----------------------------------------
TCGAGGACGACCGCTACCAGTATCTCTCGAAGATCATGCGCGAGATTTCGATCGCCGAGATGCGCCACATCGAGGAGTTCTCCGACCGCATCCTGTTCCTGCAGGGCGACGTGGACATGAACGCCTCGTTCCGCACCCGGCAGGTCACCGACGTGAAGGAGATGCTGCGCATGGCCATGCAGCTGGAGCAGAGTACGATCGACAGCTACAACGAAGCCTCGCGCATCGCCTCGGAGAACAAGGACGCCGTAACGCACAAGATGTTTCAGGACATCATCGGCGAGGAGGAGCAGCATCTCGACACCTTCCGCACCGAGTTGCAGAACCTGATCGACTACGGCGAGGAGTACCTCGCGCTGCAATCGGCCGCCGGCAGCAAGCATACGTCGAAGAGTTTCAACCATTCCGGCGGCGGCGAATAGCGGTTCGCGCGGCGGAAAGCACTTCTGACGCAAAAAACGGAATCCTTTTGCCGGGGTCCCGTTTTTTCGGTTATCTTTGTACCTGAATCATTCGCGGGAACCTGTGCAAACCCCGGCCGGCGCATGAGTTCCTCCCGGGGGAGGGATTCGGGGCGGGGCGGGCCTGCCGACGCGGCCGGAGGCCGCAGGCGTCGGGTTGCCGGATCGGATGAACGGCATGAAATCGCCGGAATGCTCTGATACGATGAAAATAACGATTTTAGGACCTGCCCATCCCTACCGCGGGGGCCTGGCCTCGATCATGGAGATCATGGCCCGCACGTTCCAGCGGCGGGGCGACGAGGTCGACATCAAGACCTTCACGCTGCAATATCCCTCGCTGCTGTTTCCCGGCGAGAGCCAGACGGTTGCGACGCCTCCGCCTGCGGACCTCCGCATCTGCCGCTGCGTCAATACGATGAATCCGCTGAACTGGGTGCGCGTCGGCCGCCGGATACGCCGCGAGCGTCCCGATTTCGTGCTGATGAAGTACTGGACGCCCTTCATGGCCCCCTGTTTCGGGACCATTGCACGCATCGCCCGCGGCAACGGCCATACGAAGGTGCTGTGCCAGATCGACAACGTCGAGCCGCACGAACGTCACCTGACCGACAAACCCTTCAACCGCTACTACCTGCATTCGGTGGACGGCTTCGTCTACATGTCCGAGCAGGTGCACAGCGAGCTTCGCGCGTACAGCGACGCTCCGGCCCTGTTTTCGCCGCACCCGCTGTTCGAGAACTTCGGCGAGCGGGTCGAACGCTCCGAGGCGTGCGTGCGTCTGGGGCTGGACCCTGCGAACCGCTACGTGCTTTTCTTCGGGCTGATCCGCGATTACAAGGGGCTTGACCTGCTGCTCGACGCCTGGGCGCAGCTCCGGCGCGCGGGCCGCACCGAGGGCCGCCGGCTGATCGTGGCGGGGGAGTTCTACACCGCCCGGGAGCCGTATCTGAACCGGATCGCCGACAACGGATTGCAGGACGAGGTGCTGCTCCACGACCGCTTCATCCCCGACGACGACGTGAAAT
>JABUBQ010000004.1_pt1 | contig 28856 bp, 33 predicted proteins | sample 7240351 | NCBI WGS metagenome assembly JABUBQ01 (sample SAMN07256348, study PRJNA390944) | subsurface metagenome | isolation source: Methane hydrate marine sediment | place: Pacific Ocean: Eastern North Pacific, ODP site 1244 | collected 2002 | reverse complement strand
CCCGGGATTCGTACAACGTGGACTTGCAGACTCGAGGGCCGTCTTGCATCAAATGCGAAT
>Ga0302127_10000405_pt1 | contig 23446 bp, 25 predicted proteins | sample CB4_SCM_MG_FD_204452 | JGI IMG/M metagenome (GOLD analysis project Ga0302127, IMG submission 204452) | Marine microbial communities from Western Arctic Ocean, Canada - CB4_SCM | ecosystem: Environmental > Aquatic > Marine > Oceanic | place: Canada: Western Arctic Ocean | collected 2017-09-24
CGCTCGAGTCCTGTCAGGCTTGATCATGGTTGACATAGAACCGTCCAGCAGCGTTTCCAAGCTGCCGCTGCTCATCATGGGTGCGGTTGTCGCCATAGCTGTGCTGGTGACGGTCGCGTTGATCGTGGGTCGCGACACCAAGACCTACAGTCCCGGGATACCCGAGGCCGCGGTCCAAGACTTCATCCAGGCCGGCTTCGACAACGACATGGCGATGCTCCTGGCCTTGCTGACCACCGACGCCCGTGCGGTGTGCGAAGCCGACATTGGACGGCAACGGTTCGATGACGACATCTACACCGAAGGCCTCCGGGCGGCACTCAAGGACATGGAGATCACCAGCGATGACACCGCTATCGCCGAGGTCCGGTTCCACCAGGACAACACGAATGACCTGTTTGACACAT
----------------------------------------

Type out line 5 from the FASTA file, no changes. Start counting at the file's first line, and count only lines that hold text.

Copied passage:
CGCTCGAGTCCTGTCAGGCTTGATCATGGTTGACATAGAACCGTCCAGCAGCGTTTCCAAGCTGCCGCTGCTCATCATGGGTGCGGTTGTCGCCATAGCTGTGCTGGTGACGGTCGCGTTGATCGTGGGTCGCGACACCAAGACCTACAGTCCCGGGATACCCGAGGCCGCGGTCCAAGACTTCATCCAGGCCGGCTTCGACAACGACATGGCGATGCTCCTGGCCTTGCTGACCACCGACGCCCGTGCGGTGTGCGAAGCCGACATTGGACGGCAACGGTTCGATGACGACATCTACACCGAAGGCCTCCGGGCGGCACTCAAGGACATGGAGATCACCAGCGATGACACCGCTATCGCCGAGGTCCGGTTCCACCAGGACAACACGAATGACCTGTTTGACACAT